“The lean initiative complements quality assurance (QA),” says Neil. “QA is about ensuring that we always have high-quality results in the lab, but it’s not necessarily about improving efficiency, whereas the lean initiative is aimed at that. We saw these two approaches complement each other very well.”

Evidence-based outcomes create buy-in

Like QA, the lean initiative involves examining current practices, targeting certain areas for improvement, designing and implementing a plan, then measuring the results against a baseline. “The last step is to come back and assess the impact of the changes,” says Neil. “We are scientists, so we really need to see evidence; as time went along and we started to make changes and do evaluations, we got more buy-in because everyone saw the evidence.”

Impressive gains despite greater workloads

Neil says the results were quite an eye-opener: “Our sample turnaround time went from about six days to 4.4 days, a 27% reduction. We also had a 36% reduction in manpower requirements, which freed up time from sample testing for other high-value projects for the Agency. Coincidentally, as we were implementing these changes, the number of food samples that came to us went up by 38%. Thanks to the ongoing efficiency gains, our technicians did not even feel this increase since their work efficiency had improved throughout the year.”

Lean initiatives: a journey rather than a destination

Just as QA is an ongoing process, so is a lean initiative. Along the way, additional challenges and opportunities are often identified and noted for future optimization initiatives. The efficiency gains and other benefits of the first workflow optimization initiative in the CFIA laboratory led Neil to believe in the value of regularly undertaking lean initiatives as a sustainable project.

According to Neil, the key to carrying out a successful lean initiative has been to involve the entire staff in identifying problems and brainstorming over solutions. “Their input was critical to its success, and they were valued. Showing them the results reinforced the importance of their contributions and helped them believe in it.” 

< Back to all articles
Reducing the time to diagnosis with BioFire FilmArray – Results from a clinical study
Read next article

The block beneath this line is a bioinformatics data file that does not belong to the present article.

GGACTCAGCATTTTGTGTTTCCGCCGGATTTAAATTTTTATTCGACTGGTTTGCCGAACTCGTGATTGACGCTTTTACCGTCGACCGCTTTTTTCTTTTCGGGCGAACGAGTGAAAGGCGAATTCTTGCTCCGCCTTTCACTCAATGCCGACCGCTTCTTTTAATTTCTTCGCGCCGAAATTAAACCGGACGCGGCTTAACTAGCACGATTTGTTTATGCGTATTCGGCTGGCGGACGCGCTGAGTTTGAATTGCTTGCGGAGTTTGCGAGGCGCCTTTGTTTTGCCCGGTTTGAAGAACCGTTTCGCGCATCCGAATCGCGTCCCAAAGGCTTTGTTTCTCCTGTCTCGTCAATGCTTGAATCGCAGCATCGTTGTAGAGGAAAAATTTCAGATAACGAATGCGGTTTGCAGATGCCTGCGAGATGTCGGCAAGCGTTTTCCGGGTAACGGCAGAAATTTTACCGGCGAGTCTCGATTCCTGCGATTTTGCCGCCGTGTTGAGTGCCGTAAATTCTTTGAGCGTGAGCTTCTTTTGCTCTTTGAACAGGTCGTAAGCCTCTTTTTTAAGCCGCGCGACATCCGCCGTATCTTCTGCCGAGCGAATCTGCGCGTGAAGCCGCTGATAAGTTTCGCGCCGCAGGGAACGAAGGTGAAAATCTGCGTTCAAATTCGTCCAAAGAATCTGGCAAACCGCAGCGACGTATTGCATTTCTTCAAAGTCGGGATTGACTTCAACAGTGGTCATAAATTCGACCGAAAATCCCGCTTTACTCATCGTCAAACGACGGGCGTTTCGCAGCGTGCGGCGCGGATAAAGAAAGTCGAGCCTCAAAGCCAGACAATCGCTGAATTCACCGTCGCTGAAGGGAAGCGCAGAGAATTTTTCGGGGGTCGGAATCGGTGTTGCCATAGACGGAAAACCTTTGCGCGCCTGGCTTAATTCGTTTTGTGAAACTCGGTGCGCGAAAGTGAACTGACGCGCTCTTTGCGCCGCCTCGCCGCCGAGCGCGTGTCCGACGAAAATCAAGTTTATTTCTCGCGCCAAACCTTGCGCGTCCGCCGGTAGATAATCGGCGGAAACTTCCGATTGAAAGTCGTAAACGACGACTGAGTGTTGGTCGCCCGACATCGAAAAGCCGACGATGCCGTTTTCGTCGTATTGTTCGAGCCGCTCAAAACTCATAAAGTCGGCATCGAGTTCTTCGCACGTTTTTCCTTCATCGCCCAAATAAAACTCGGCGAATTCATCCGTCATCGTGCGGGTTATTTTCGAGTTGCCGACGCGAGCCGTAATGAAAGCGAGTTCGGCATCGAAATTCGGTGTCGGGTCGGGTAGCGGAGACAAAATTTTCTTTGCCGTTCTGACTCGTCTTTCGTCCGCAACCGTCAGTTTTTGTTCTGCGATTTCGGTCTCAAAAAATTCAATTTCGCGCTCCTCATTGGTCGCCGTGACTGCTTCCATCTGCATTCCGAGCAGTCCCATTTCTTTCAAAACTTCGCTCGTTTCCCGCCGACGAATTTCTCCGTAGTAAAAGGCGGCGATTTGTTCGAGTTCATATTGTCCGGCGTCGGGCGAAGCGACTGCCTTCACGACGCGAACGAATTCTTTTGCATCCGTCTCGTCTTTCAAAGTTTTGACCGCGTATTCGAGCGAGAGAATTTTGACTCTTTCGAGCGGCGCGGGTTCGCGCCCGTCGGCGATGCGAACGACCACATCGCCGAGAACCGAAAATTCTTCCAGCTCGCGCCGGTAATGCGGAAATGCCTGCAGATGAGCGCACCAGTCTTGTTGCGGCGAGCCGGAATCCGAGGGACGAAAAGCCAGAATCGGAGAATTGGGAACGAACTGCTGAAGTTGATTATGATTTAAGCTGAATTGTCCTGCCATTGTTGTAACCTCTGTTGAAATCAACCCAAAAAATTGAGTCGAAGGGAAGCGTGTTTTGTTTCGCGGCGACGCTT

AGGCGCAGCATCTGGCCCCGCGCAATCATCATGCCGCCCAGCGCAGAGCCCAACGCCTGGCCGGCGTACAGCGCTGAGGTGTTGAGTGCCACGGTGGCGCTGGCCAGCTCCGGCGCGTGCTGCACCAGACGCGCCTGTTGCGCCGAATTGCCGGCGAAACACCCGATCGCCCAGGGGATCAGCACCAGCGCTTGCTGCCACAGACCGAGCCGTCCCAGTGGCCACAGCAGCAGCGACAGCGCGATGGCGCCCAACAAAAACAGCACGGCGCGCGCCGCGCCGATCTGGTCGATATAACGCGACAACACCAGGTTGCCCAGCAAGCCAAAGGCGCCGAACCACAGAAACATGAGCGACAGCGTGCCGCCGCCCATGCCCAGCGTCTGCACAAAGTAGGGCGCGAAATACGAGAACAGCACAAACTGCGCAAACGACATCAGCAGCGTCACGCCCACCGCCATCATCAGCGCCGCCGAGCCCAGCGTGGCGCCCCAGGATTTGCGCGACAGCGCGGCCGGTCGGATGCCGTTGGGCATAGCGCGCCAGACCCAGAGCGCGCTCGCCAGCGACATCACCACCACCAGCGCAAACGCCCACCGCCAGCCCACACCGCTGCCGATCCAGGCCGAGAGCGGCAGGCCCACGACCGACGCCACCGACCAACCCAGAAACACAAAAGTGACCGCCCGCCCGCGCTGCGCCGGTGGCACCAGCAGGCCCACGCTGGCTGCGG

Reducing the time to diagnosis with BioFire FilmArray – Results from a clinical study

It seems logical that obtaining test results more quickly from the hospital laboratory might ultimately help to improve patient outcomes, by reducing the time to diagnosis and treatment.
March 28, 2017

Reducing the time to diagnosis with BioFire FilmArray – Results from a clinical study

It seems logical that obtaining test results more quickly from the hospital laboratory might ultimately help to improve patient outcomes, by reducing the time to diagnosis and treatment. This logic has now been put to the test in a two-year study conducted at a major U.S. health centre.

Dr. Raquel Martinez presented the results of a study conducted at the Geisinger Health System in Pennsylvania, a multi-hospital group that includes a 560-bed facility in Danville and a total of eight hospitals and several outpatient clinics in the surrounding counties.

The study assessed the clinical benefits of a first-in, first-out (FIFO) approach to molecular testing using the FilmArray Respiratory Pathogen Panel (BioFire Diagnostics, a bioMerieux company) versus conventional once-daily batch testing.

Data were collected on the time from specimen collection to reporting of results, length of hospital stay, number of days in the ICU, patient mortality at 28 days, bacterial and viral antimicrobial use, plus other variables. Priority for testing was given to the ICU and Emergency departments.

In addition to implementing the random-access or FIFO approach to laboratory testing, the team developed various protocols and testing algorithms designed to aid in clinical decision-making and to improve the efficiency and timeliness of testing.

Using the FIFO approach with BioFire FilmArray was associated with significant improvements: